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Insights into extreme short-term precipitation associated with supercells and mesovortices




Nielsen, Erik R., author
Schumacher, Russ S., advisor
van den Heever, Susan C., committee member
Bell, Michael M., committee member
Niemann, Jeffrey D., committee member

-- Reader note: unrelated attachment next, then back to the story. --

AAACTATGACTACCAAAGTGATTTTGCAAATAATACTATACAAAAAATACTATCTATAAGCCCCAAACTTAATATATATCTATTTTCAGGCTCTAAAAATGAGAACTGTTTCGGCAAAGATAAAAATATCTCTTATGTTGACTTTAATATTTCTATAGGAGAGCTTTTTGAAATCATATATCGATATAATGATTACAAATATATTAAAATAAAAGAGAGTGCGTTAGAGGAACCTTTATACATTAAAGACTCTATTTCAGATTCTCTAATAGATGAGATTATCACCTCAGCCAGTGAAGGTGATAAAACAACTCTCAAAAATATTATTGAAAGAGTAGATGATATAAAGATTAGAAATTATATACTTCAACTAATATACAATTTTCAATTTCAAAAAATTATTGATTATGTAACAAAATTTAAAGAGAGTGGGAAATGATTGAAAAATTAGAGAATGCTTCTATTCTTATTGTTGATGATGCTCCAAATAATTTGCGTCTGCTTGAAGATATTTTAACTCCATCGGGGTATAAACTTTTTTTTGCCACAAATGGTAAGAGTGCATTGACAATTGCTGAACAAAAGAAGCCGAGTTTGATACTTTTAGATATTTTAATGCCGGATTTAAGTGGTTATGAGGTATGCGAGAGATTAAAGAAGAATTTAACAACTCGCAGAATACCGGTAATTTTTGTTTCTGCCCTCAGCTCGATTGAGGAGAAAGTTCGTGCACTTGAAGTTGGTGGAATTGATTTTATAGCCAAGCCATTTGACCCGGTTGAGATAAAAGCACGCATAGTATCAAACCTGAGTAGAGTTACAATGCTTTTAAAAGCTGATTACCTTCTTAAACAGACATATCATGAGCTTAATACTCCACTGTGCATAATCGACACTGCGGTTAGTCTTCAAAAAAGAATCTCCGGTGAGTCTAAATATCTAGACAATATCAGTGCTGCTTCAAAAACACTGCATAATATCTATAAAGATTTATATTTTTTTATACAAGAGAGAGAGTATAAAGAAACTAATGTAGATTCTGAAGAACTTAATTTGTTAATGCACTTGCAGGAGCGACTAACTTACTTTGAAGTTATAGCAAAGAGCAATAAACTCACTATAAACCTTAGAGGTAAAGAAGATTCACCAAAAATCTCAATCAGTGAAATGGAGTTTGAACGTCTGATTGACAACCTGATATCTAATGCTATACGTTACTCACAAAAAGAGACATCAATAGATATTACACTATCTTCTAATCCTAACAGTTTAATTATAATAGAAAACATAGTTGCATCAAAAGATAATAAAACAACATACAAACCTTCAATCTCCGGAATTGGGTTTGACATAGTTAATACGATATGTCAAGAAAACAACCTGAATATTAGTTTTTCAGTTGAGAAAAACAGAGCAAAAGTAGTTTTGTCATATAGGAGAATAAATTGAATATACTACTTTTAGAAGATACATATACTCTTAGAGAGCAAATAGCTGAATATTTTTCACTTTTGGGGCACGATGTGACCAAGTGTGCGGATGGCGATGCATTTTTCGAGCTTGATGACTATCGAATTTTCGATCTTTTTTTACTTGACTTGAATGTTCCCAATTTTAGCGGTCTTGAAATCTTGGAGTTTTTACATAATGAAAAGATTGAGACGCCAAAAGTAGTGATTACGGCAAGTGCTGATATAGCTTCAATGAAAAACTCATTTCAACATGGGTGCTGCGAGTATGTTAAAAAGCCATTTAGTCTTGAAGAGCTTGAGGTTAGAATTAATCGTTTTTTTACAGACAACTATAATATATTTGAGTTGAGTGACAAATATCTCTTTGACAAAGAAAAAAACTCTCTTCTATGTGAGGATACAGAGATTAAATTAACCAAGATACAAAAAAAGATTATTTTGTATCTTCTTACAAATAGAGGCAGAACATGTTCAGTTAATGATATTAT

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Overall, this manuscript aims to holistically evaluate the relationship between rotation and extreme precipitation processes, since radar and rain-gauge observations in several flash flooding events have suggested that the heaviest short-term rainfall accumulations were associated with supercells or mesovortices embedded within larger convective systems. A specific subclass of these events, when tornadoes and flash floods are both concurrent and collocated (referred to here at TORFF events), present a unique set of concerns, since the recommended life-saving actions for each threat are contradictory. Given this, Chapter 2 aims to evaluate the climatological and meteorological characteristics associated with TORFF events over the United States. Two separate datasets, one based on overlapping tornado and flash flood warnings and the other based on observations, were used to arrive at estimations of the instances when a TORFF event was deemed imminent and verified to have occurred, respectively. These datasets, combined with field project data, were then used to discern the geographical and meteorological characteristics of recent TORFF events. The results show that TORFF scenarios commonly occur, are not easily distinguishable from tornadic events that fail to produce collocated flash flooding, and present difficult challenges both from the perspective of forecasting and public communication. The research in Chapter 3 strives to identify the influence that rotation has on the storm-scale processes associated with heavy precipitation. Five total idealized simulations of a TORFF event, where the magnitude of the 0-1 km shear was varied, were performed to test the sensitivity of precipitation processes to rotation. In the simulations with greater environmental low-level shear and associated rotation, more precipitation fell, both in a point maximum and area-averaged sense. Intense, rotationally induced low-level vertical accelerations associated with the dynamic nonlinear perturbation vertical pressure gradient force were found to enhance the low-to-mid level updraft strength, total vertical mass flux, and allowed access to otherwise inhibited sources of moisture and CAPE in the higher shear simulations. The dynamical accelerations, which increased with the intensity of the low-level shear, dominated over buoyant accelerations in the low levels and were responsible for inducing more intense, low-level updrafts that were sustained despite a stable boundary layer. Chapter 4 aims to explore how often extreme short-term rain rates in the United States are associated with storm-scale or mesoscale vortices, since significant low-level rotation does not always yield a tornado (i.e., not all extreme rainfall events are TORFFs). Five years of METAR observations and three years of Stage-IV analyses were obtained and filtered for hourly accumulations over 75 and 100 mm, respectively. Local dual-pol radar data was then obtained for the remaining events for the hour leading up to the METAR observation. Nearly 50% of the cases were associated with low-level rotation in high-precipitation supercells and/or mesoscale vortices embedded in more organized storm modes. These results support recent modeling results, presented in Chapter 3, suggesting that rotationally induced dynamic vertical pressure accelerations are important to the precipitation formation mechanisms that lead to extreme short-term rainfall rates. The upper Texas Coast, in and around the Houston, TX area, has experienced many intense TORFF events over the recent years. The research in Chapter 5 focuses on examining the horizontally heterogeneous environmental characteristics associated with one of those events, the Tax Day flood of 2016, which was identified as a "verified" TORFF event in Chapter 2. Radar and local mesonet rain gauge observations were used to examine the storm scale characteristics to identify the locations and structures of extreme rain rate producing cells. To supplement the observational based analysis above, a WRF-ARW simulation of the Tax Day flood in 2016, based upon a real-time forecast from the HRRR, was examined. Convective cells that produced the most intense short-term (i.e., sub-hourly to hourly) accumulations within the MCS were examined for the influence of any attendant rotation on both the dynamics and microphysics of the precipitation processes. Results show that the most intense rainfall accumulations, as in the observations analysis, are associated with rotating convective elements, and the results of this chapter confirm that the processes described in Chapter 3 apply outside of the idealized framework.


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